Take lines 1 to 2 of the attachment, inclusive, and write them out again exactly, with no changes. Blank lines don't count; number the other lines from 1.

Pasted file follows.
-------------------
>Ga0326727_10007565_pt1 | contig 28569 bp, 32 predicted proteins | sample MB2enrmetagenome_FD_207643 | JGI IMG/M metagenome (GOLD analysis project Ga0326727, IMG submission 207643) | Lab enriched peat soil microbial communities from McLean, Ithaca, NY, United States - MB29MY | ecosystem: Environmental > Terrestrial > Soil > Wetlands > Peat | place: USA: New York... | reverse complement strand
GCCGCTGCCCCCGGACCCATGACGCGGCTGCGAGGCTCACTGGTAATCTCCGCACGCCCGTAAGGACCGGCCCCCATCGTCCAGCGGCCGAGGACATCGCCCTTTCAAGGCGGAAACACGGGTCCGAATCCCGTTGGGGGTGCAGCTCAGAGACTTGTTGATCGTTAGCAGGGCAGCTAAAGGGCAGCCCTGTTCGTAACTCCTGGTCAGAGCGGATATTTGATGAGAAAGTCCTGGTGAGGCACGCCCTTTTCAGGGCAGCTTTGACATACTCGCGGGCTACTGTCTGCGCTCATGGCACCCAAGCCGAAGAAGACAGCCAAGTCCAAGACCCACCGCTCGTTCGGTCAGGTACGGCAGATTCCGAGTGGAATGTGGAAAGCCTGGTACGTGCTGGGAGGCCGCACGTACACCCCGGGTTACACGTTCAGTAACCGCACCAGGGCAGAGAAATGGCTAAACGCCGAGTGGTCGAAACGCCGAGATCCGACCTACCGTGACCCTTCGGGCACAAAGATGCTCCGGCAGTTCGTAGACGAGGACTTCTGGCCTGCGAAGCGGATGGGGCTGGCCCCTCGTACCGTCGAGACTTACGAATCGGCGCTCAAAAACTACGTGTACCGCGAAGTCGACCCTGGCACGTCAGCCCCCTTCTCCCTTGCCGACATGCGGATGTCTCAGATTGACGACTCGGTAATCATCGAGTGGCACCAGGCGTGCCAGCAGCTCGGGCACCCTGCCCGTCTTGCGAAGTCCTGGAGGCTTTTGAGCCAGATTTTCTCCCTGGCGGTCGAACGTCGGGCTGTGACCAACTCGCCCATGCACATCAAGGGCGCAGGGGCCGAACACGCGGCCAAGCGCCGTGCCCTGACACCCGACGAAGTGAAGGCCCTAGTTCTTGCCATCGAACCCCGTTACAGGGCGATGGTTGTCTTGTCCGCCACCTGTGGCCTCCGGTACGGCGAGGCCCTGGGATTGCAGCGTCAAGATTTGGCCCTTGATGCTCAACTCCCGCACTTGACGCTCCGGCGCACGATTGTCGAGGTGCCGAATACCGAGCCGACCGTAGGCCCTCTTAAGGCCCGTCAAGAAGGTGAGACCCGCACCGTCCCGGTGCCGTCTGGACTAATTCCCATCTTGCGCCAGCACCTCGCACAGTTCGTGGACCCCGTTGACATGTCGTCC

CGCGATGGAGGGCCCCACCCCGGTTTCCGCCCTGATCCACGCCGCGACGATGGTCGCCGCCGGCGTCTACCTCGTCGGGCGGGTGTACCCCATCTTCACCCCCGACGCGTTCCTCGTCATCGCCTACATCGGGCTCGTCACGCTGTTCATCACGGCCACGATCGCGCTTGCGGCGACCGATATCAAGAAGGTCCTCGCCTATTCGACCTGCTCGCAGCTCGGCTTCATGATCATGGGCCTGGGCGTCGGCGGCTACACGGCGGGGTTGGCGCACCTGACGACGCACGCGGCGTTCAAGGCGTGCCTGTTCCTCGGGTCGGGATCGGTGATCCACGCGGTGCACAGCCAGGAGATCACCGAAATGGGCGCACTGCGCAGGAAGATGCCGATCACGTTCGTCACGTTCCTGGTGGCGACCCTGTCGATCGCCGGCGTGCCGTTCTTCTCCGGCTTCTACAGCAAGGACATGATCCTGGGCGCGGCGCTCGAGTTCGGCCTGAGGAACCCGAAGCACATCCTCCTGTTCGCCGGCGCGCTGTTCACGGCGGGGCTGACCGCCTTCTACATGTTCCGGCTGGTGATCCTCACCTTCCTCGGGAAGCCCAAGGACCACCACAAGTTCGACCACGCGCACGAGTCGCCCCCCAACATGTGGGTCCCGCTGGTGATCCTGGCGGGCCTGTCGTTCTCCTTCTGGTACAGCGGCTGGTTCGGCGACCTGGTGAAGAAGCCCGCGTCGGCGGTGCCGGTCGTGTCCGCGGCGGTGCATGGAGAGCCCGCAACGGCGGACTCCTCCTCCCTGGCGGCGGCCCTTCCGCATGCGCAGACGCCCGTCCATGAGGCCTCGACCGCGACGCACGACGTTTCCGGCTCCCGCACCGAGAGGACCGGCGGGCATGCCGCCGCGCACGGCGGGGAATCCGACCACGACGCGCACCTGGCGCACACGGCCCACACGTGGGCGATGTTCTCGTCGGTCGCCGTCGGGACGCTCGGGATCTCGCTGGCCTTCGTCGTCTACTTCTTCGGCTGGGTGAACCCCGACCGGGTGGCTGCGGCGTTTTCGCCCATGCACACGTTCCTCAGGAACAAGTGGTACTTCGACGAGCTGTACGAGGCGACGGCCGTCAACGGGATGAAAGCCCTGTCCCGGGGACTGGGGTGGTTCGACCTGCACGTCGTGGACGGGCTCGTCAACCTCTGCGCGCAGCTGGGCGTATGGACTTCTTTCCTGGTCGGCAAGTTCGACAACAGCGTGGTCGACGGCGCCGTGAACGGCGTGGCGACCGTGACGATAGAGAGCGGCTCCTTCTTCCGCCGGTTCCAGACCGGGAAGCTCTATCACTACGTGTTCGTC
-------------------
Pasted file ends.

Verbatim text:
>Ga0326727_10007565_pt1 | contig 28569 bp, 32 predicted proteins | sample MB2enrmetagenome_FD_207643 | JGI IMG/M metagenome (GOLD analysis project Ga0326727, IMG submission 207643) | Lab enriched peat soil microbial communities from McLean, Ithaca, NY, United States - MB29MY | ecosystem: Environmental > Terrestrial > Soil > Wetlands > Peat | place: USA: New York... | reverse complement strand
GCCGCTGCCCCCGGACCCATGACGCGGCTGCGAGGCTCACTGGTAATCTCCGCACGCCCGTAAGGACCGGCCCCCATCGTCCAGCGGCCGAGGACATCGCCCTTTCAAGGCGGAAACACGGGTCCGAATCCCGTTGGGGGTGCAGCTCAGAGACTTGTTGATCGTTAGCAGGGCAGCTAAAGGGCAGCCCTGTTCGTAACTCCTGGTCAGAGCGGATATTTGATGAGAAAGTCCTGGTGAGGCACGCCCTTTTCAGGGCAGCTTTGACATACTCGCGGGCTACTGTCTGCGCTCATGGCACCCAAGCCGAAGAAGACAGCCAAGTCCAAGACCCACCGCTCGTTCGGTCAGGTACGGCAGATTCCGAGTGGAATGTGGAAAGCCTGGTACGTGCTGGGAGGCCGCACGTACACCCCGGGTTACACGTTCAGTAACCGCACCAGGGCAGAGAAATGGCTAAACGCCGAGTGGTCGAAACGCCGAGATCCGACCTACCGTGACCCTTCGGGCACAAAGATGCTCCGGCAGTTCGTAGACGAGGACTTCTGGCCTGCGAAGCGGATGGGGCTGGCCCCTCGTACCGTCGAGACTTACGAATCGGCGCTCAAAAACTACGTGTACCGCGAAGTCGACCCTGGCACGTCAGCCCCCTTCTCCCTTGCCGACATGCGGATGTCTCAGATTGACGACTCGGTAATCATCGAGTGGCACCAGGCGTGCCAGCAGCTCGGGCACCCTGCCCGTCTTGCGAAGTCCTGGAGGCTTTTGAGCCAGATTTTCTCCCTGGCGGTCGAACGTCGGGCTGTGACCAACTCGCCCATGCACATCAAGGGCGCAGGGGCCGAACACGCGGCCAAGCGCCGTGCCCTGACACCCGACGAAGTGAAGGCCCTAGTTCTTGCCATCGAACCCCGTTACAGGGCGATGGTTGTCTTGTCCGCCACCTGTGGCCTCCGGTACGGCGAGGCCCTGGGATTGCAGCGTCAAGATTTGGCCCTTGATGCTCAACTCCCGCACTTGACGCTCCGGCGCACGATTGTCGAGGTGCCGAATACCGAGCCGACCGTAGGCCCTCTTAAGGCCCGTCAAGAAGGTGAGACCCGCACCGTCCCGGTGCCGTCTGGACTAATTCCCATCTTGCGCCAGCACCTCGCACAGTTCGTGGACCCCGTTGACATGTCGTCC